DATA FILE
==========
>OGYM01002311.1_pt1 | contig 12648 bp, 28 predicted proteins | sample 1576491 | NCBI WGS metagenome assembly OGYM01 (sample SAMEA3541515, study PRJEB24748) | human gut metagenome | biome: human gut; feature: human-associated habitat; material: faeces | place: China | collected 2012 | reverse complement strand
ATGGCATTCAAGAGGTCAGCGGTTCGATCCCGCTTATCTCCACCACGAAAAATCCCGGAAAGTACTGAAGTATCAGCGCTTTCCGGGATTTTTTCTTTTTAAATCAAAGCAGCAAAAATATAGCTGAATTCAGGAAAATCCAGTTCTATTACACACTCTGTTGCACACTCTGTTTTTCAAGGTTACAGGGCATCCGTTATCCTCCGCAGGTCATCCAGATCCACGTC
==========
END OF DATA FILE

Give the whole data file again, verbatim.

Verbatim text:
>OGYM01002311.1_pt1 | contig 12648 bp, 28 predicted proteins | sample 1576491 | NCBI WGS metagenome assembly OGYM01 (sample SAMEA3541515, study PRJEB24748) | human gut metagenome | biome: human gut; feature: human-associated habitat; material: faeces | place: China | collected 2012 | reverse complement strand
ATGGCATTCAAGAGGTCAGCGGTTCGATCCCGCTTATCTCCACCACGAAAAATCCCGGAAAGTACTGAAGTATCAGCGCTTTCCGGGATTTTTTCTTTTTAAATCAAAGCAGCAAAAATATAGCTGAATTCAGGAAAATCCAGTTCTATTACACACTCTGTTGCACACTCTGTTTTTCAAGGTTACAGGGCATCCGTTATCCTCCGCAGGTCATCCAGATCCACGTC